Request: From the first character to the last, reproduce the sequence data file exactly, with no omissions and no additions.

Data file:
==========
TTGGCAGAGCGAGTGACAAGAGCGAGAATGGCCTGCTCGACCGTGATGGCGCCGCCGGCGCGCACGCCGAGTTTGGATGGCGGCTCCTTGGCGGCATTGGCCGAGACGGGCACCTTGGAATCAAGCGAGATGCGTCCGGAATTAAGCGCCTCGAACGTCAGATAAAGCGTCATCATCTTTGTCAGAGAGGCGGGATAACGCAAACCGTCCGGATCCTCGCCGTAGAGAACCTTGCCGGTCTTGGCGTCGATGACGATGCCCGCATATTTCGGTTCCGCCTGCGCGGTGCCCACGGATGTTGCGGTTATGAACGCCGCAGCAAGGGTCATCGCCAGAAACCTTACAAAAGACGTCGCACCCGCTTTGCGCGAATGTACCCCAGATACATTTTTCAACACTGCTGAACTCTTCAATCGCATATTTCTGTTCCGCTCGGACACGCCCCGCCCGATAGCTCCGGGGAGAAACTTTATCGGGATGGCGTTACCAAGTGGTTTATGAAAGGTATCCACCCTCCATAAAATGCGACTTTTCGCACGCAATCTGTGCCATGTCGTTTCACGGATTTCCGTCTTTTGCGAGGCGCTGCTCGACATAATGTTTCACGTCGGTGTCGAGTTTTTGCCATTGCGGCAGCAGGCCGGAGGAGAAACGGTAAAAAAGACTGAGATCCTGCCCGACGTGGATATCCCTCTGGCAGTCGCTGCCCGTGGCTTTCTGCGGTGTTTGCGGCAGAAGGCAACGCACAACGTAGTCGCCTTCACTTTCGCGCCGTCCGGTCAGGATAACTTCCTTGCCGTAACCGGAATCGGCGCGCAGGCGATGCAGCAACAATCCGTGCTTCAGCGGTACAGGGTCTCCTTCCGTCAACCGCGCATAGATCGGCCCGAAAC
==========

TTGGCAGAGCGAGTGACAAGAGCGAGAATGGCCTGCTCGACCGTGATGGCGCCGCCGGCGCGCACGCCGAGTTTGGATGGCGGCTCCTTGGCGGCATTGGCCGAGACGGGCACCTTGGAATCAAGCGAGATGCGTCCGGAATTAAGCGCCTCGAACGTCAGATAAAGCGTCATCATCTTTGTCAGAGAGGCGGGATAACGCAAACCGTCCGGATCCTCGCCGTAGAGAACCTTGCCGGTCTTGGCGTCGATGACGATGCCCGCATATTTCGGTTCCGCCTGCGCGGTGCCCACGGATGTTGCGGTTATGAACGCCGCAGCAAGGGTCATCGCCAGAAACCTTACAAAAGACGTCGCACCCGCTTTGCGCGAATGTACCCCAGATACATTTTTCAACACTGCTGAACTCTTCAATCGCATATTTCTGTTCCGCTCGGACACGCCCCGCCCGATAGCTCCGGGGAGAAACTTTATCGGGATGGCGTTACCAAGTGGTTTATGAAAGGTATCCACCCTCCATAAAATGCGACTTTTCGCACGCAATCTGTGCCATGTCGTTTCACGGATTTCCGTCTTTTGCGAGGCGCTGCTCGACATAATGTTTCACGTCGGTGTCGAGTTTTTGCCATTGCGGCAGCAGGCCGGAGGAGAAACGGTAAAAAAGACTGAGATCCTGCCCGACGTGGATATCCCTCTGGCAGTCGCTGCCCGTGGCTTTCTGCGGTGTTTGCGGCAGAAGGCAACGCACAACGTAGTCGCCTTCACTTTCGCGCCGTCCGGTCAGGATAACTTCCTTGCCGTAACCGGAATCGGCGCGCAGGCGATGCAGCAACAATCCGTGCTTCAGCGGTACAGGGTCTCCTTCCGTCAACCGCGCATAGATCGGCCCGAAAC